Puglia’s land is richly carpeted with more than 60 million olive trees (some of them over a thousand years old!) and almost half of Italy’s entire olive oil production comes from the region. Like olives, grapes are one of Puglia’s most prolific crops. More wine is produced here than in any other Italian region, with 17% of the country’s total production coming from the area. There are thousands of vineyards, most of them planted with indigenous grapes (there are at least 13 varieties), like primitivo and negroamaro, that have been cultivated in Puglia for centuries. The splendid extra virgin olive oil and the superb wines of Puglia are not only the result of a favorable climate, but also the reward of hard-working people who take care of the land they love.
WINEMAKING IN PUGLIA
It is believed that the Greeks, who dominated rule here beginning in the 8th century B.C. (2800 years ago!), were the first to plant grapevines in Puglia. Over the years, the area’s suitability for abundant wine production has been both a blessing and a curse. During the advent of the Industrial Age in the late 19th century, production shifted towards mass-produced red wine that could be used to boost the body and alcohol content of finer, bottled wines from more northerly parts of Italy and France. Puglia’s wineries developed a reputation for favoring quantity over quality. By the 1980s, as the wine consuming market began to demand better wines, Puglian wines lost their value. Suffering great economic consequences, it was only a matter of time before the wineries began to change their approach and reduce yields.
According to Luigi Serraca Guerrieri, an owner of Castello Monaci in Salento, a big part of the change towards making quality wines came with the arrival, in the 1990s, of large wine firms like Gruppo Italiano Vino, Antinori, Pasqua, and Zonin. “They invested in the future of the area through the modernization of the wine cellars and the introduction of better viticultural practices,” says Luigi, “like teaching local winemakers the use of cold winemaking, essential to making wines of elegance in a warm climate.”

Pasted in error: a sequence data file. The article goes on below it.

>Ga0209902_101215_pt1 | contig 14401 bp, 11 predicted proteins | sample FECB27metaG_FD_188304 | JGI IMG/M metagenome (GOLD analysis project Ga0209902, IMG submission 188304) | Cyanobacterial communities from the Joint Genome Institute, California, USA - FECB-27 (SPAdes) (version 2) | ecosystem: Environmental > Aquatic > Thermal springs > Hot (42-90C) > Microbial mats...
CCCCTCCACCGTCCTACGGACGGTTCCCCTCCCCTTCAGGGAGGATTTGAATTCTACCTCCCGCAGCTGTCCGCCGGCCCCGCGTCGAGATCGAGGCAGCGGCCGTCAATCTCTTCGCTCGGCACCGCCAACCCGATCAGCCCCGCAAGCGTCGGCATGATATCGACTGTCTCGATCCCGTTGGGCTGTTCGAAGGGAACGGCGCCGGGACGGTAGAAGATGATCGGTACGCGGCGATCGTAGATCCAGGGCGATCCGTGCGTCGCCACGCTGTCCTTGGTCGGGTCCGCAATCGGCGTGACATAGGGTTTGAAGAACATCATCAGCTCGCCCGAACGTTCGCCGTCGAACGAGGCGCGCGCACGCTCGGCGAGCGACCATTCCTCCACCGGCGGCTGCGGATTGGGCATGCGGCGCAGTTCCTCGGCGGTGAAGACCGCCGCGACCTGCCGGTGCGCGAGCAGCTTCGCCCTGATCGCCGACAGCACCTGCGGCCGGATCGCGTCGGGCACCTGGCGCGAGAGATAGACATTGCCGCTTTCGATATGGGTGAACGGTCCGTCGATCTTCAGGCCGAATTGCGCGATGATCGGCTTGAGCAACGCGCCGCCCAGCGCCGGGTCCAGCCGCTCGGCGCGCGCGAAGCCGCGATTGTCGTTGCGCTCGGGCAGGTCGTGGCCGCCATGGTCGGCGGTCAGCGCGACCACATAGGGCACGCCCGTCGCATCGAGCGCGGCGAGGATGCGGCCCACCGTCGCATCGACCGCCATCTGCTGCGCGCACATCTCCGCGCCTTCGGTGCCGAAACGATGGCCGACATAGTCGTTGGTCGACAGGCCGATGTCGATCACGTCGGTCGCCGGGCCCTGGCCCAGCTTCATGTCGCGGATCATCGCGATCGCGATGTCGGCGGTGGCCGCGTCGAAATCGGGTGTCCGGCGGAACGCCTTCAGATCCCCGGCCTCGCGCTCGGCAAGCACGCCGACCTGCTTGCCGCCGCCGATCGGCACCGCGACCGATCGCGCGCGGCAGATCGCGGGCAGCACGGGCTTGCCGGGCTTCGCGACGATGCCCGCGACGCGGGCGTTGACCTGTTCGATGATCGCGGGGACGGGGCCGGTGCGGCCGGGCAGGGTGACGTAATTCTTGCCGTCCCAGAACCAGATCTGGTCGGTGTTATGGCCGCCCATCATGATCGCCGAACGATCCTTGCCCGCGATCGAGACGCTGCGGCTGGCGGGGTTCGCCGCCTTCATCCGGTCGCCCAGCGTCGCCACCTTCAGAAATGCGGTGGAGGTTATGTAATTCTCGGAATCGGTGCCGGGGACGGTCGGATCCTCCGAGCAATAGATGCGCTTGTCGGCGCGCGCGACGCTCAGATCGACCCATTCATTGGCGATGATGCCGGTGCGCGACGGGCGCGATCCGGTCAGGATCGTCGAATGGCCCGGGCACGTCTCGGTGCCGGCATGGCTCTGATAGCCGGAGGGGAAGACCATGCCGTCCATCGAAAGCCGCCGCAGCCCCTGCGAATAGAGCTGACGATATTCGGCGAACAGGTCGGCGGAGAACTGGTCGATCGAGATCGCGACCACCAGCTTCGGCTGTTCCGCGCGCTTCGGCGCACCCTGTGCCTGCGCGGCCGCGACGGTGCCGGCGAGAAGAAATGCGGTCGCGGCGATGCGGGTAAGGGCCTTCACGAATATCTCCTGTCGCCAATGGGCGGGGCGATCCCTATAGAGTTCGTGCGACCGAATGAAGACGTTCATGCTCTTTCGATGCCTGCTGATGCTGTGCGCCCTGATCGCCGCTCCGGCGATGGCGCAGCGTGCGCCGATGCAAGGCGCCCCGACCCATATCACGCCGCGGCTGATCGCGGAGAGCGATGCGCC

While Puglia is still not as well-known in the wine world as other Italian regions, its quality continues to improve. Wine drinkers have discovered at least two of its best-known grapes: primitivo, found throughout the whole region, and negroamaro, the best of which is grown in Salice Salentino.
SALENTO AND SALICE SALENTINO WINE
Let’s now return to the charming Salento Peninsula in the extreme south of Puglia, where we’ll find the Salice Salentino DOC (an official Italian wine classification meaning Denomination of Controlled and Guaranteed Origin). Created in 1976, the DOC consists of designated areas within the provinces of Lecce and Brindisi, including the town of Salice Salentino. In the beginning, the DOC included only red wines, but the rules were modified in 1990 and again in 2010 to permit white and rosé (“rosato” in Italian) wines.